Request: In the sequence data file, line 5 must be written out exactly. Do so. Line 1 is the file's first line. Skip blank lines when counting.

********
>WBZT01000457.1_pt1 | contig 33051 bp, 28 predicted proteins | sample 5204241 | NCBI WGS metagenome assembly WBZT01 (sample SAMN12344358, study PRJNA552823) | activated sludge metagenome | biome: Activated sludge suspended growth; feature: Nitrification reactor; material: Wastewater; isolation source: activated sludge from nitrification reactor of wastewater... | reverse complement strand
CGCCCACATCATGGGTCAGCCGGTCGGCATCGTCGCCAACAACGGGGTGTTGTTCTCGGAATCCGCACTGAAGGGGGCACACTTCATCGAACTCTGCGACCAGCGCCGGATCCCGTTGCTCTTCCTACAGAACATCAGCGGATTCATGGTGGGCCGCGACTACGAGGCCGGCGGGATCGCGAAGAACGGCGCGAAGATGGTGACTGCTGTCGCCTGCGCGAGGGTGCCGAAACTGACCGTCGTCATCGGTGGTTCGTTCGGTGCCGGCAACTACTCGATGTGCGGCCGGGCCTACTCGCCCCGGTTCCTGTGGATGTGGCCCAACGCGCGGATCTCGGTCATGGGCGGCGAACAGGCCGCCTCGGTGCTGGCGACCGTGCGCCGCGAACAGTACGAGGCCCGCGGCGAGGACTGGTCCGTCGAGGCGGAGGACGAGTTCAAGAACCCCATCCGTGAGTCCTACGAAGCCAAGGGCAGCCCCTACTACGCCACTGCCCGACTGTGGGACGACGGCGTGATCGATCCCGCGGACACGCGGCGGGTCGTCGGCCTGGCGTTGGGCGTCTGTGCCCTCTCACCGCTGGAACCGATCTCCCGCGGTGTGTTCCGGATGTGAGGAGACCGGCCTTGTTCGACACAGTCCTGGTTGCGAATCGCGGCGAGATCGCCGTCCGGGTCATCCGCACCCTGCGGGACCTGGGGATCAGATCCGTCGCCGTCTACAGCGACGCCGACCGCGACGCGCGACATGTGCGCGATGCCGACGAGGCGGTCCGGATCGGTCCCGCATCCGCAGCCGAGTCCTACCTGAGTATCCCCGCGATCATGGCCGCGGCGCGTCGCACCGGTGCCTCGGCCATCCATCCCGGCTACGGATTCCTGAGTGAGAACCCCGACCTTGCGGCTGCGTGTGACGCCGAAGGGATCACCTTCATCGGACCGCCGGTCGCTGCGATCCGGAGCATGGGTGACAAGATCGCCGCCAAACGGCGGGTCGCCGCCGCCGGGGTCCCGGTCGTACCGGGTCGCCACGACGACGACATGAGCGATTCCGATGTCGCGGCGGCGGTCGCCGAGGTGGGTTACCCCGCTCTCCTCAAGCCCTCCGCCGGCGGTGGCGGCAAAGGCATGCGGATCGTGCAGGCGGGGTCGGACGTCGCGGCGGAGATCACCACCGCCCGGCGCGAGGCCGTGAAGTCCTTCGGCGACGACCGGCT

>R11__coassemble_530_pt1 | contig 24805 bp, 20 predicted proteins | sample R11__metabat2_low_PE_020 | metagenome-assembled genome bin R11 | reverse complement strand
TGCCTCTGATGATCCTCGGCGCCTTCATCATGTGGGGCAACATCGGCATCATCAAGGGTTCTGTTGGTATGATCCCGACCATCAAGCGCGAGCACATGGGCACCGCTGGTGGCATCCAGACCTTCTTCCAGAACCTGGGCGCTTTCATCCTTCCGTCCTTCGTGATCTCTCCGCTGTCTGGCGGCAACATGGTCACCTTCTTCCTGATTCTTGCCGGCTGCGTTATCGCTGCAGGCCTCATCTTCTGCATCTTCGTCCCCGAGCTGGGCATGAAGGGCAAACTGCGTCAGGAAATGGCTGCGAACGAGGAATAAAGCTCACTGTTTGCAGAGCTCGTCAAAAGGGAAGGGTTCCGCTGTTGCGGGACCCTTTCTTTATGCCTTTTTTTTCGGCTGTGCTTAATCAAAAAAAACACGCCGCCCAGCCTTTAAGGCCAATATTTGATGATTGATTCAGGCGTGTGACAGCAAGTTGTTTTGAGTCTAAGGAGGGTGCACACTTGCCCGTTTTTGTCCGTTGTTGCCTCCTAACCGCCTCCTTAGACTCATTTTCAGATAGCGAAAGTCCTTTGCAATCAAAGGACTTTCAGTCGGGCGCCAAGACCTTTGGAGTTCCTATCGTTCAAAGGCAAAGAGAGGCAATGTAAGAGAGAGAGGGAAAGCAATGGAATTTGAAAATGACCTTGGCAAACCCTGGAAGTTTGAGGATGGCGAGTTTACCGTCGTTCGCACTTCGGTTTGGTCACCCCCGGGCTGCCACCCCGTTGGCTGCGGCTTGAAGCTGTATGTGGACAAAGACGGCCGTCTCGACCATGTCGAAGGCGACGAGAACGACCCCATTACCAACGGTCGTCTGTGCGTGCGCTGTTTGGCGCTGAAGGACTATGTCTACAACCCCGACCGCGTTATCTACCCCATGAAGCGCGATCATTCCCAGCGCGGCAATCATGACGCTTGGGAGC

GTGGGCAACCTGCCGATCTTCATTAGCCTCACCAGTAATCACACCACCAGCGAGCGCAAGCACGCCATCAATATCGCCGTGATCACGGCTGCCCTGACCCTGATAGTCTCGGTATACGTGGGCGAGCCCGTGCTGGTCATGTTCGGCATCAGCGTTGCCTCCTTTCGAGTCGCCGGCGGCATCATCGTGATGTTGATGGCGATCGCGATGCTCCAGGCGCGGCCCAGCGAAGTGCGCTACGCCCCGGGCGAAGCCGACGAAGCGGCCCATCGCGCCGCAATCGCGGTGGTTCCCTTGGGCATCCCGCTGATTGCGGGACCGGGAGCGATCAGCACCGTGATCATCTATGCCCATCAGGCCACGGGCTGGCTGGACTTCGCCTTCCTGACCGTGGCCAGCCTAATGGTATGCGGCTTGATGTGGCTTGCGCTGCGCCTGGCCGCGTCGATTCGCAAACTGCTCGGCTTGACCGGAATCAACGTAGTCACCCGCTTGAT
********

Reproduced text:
GTGGGCAACCTGCCGATCTTCATTAGCCTCACCAGTAATCACACCACCAGCGAGCGCAAGCACGCCATCAATATCGCCGTGATCACGGCTGCCCTGACCCTGATAGTCTCGGTATACGTGGGCGAGCCCGTGCTGGTCATGTTCGGCATCAGCGTTGCCTCCTTTCGAGTCGCCGGCGGCATCATCGTGATGTTGATGGCGATCGCGATGCTCCAGGCGCGGCCCAGCGAAGTGCGCTACGCCCCGGGCGAAGCCGACGAAGCGGCCCATCGCGCCGCAATCGCGGTGGTTCCCTTGGGCATCCCGCTGATTGCGGGACCGGGAGCGATCAGCACCGTGATCATCTATGCCCATCAGGCCACGGGCTGGCTGGACTTCGCCTTCCTGACCGTGGCCAGCCTAATGGTATGCGGCTTGATGTGGCTTGCGCTGCGCCTGGCCGCGTCGATTCGCAAACTGCTCGGCTTGACCGGAATCAACGTAGTCACCCGCTTGAT